What Was Your Scariest Moment On the Job?
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“What was the scariest moment you ever had on the job?”
When PoliceLink posted this question on Facebook and Twitter, it really gave me pause. I started my law enforcement career as a dispatcher at age 17, became a cop at 21, and retired as a sergeant two years ago after 29 years on the job. I’ve had plenty of frightening moments in those thirty three years, but “scary” is a relative term. I was just as scared when I was a brand new sergeant and my team and I got shot at responding to a domestic as I was when I realized I had hit “reply” instead of “forward” on a particularly inflammatory inter-departmental email about the boss who had just sent me the original email. Like I said, scary is relative. What scares you?
Our family and friends often believe that “danger” is the most stressful and frightening thing about our job. As most police psychologists will tell you, it’s actually the “administrative stress” that wears at us. As Dr. Kevin Gilmartin says, “It’s not the a-holes on the street, it’s the a-holes in the station;” and some of those people and situations can be downright scary!
As one reader responded, “having to explain to the undersheriff where that hole in the ceiling came from’ was certainly a frightening moment in his career. Being called into Internal Affairs, having your butt chewed by the sergeant, or getting into an on-duty fender-bender that’s totally your fault are just a few of those things that scare us.
Fear is different on the street. It can actually be a great motivator and trainer. One reader talked about deploying stop sticks during a pursuit and watching the suspect lose control, hit a cement barrier next to him and then hit his patrol car. Another wrecked his cruiser driving 110 mph in a pursuit. I’m guessing that once the dust settled, these crimefighters learned the valuable lesson that it’s not just thugs with guns who kill us.
Vehicle-related incidents kill us with frightening regularity. How about when we’re assaulted by someone with an edged weapon? Even when we win, we learn to be alert to knives, fists and feet, not just assailants with firearms. When we respond to a “run of the mill” domestic and the shooting starts, we remember that there is no such thing as a “routine” call. Having the heck scared out of you can be a powerful training event, pay attention to those unexpected lessons, and share them with your co-workers.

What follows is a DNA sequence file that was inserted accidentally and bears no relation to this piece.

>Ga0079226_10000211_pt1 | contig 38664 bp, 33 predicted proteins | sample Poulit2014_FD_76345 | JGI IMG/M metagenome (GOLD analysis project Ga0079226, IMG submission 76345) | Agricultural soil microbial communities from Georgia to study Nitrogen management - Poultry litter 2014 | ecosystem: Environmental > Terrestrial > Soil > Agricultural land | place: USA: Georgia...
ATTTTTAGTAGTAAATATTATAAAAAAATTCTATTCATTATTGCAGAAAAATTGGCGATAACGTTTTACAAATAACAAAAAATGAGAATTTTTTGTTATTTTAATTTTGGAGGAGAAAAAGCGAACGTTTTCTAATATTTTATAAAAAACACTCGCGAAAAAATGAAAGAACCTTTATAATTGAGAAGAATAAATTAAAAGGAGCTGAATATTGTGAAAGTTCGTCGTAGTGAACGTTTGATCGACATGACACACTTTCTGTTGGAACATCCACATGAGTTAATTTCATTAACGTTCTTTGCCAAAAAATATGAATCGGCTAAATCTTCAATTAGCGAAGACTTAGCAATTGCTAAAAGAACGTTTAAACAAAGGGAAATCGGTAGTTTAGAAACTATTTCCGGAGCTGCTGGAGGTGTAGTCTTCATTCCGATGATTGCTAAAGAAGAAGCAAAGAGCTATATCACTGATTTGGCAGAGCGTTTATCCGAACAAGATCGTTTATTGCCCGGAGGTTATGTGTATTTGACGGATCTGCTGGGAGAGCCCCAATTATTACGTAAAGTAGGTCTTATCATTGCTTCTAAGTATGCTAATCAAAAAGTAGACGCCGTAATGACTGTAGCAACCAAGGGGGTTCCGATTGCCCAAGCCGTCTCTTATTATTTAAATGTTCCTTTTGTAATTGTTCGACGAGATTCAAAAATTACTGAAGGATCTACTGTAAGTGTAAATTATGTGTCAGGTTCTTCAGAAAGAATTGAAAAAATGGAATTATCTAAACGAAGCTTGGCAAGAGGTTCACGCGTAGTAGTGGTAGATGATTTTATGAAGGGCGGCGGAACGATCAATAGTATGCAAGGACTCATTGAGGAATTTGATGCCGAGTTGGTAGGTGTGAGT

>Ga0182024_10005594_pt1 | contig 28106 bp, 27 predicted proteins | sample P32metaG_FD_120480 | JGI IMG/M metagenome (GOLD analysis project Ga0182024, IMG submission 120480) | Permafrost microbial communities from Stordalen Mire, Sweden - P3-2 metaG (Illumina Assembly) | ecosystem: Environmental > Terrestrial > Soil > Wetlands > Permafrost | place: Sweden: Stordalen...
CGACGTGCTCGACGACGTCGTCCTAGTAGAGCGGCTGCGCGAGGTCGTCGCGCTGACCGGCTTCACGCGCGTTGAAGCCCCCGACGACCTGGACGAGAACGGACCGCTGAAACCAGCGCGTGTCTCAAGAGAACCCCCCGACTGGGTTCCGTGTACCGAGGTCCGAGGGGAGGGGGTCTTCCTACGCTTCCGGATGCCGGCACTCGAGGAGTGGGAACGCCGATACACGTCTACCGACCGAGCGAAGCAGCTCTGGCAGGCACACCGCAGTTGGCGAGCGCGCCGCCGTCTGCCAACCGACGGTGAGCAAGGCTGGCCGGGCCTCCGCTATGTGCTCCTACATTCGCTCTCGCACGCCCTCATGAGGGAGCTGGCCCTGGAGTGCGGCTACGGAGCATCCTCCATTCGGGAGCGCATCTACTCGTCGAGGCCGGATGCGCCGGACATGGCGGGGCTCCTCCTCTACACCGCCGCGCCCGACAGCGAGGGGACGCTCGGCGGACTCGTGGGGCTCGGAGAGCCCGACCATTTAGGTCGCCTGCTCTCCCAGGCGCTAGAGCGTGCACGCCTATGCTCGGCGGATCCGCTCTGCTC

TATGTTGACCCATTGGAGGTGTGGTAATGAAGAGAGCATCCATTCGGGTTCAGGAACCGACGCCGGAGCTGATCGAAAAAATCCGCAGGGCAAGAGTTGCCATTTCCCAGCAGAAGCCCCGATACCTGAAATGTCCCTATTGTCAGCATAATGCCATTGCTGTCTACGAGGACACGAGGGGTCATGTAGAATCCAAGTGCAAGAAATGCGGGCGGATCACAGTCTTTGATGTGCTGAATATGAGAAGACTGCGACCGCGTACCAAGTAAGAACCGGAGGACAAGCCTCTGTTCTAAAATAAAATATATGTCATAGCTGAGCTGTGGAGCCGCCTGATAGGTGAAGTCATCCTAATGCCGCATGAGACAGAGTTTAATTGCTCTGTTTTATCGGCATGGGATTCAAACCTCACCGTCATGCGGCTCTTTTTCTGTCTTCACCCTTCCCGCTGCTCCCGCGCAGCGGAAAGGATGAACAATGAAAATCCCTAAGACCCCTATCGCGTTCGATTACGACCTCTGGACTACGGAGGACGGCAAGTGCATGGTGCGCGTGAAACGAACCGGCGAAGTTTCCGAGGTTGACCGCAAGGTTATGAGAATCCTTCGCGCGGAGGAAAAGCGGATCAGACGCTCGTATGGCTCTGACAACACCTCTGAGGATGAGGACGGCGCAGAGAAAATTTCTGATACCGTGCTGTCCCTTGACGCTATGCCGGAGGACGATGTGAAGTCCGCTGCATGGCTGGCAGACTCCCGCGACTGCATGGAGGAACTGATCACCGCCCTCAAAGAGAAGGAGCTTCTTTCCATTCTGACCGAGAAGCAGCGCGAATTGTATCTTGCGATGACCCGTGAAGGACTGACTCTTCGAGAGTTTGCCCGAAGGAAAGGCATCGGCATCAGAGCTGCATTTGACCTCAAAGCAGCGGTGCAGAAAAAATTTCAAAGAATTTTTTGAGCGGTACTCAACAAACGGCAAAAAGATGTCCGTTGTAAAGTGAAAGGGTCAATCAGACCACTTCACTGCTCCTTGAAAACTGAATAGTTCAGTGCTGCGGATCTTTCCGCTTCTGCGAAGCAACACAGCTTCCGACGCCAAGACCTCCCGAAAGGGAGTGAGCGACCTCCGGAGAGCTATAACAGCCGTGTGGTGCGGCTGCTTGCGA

Many of our respondents talked about situations where they felt totally out of control. Several found themselves in spontaneous riots while trying to make arrests; others were involved in foot pursuits and lost their radios, batons, sometimes their partners! Many told stories of equipment failure. One talked about spotting an oncoming tornado that was snapping high tension wire; how fast can you safely drive in the opposite direction of that?!
Correctional officers have many frightening moments dealing sudden attacks by inmates who are already known criminals and now want to take out a cop. Several others discussed how frightening it was to be the rookie passenger in a cruiser during a high speed pursuit. Ironically, one of my most frightening moments on the job was being the FTO and passenger during a pursuit; I still have nightmares about that one! Cops like to be in control, and a lack of it can be ridiculously scary.
Animals also seem to be a big cause of fear among cops. My husband, Dave “JD Buck Savage” Smith, remembers that his very first call as a rookie in Tucson, AZ was “mountain lion in the back yard.” How do you train for that?! One of our readers was attacked by a rabid raccoon, and many were attacked by various breeds of dogs. Another was nearly killed when a moose stepped into the roadway! We’ve had officers in the US killed when they’ve struck cattle, deer and other large animals, or they’ve swerved to avoid a dog or cat.
Not only do we need to train for armed assailants, we need to visualize and train for those unexpected and unpredictable animals that may come our way, whether we’re on foot or in a vehicle.
Sometimes our most frightening moments occur when we’re off duty. Remember, ten percent of police officer murders occur when we’re not working! Several of our respondents told stories of being car jacked or robbed at gunpoint. Do you carry off duty, and do you train mentally and physically for potentially violent off duty encounters?
Cops love to tell “war stories, “ but what struck me about so many of our responses was that bone-chilling fear came from concern for the well-being of our friends and family. One officer was bitten and potentially infected by a life-threatening disease, and yet his concern was primarily for his wife and son. Many spoke of life and death struggles to save their partners, not themselves. Warriors tend to be pretty damn selfless.
When we look back on our scariest moments, they are often also some of our greatest adventures. The key is balancing the risk with your training, tactics, and strategies, such as wearing your vest, carrying an off duty weapon, buckling your seatbelt, and telling yourself on every call, during every shift, “Not Today!” Continue to tell your stories, embrace the “cop humor” that we all need, and keep reaching out to each other. Law enforcement is one big, crazy family, enjoy the adventure and stay safe!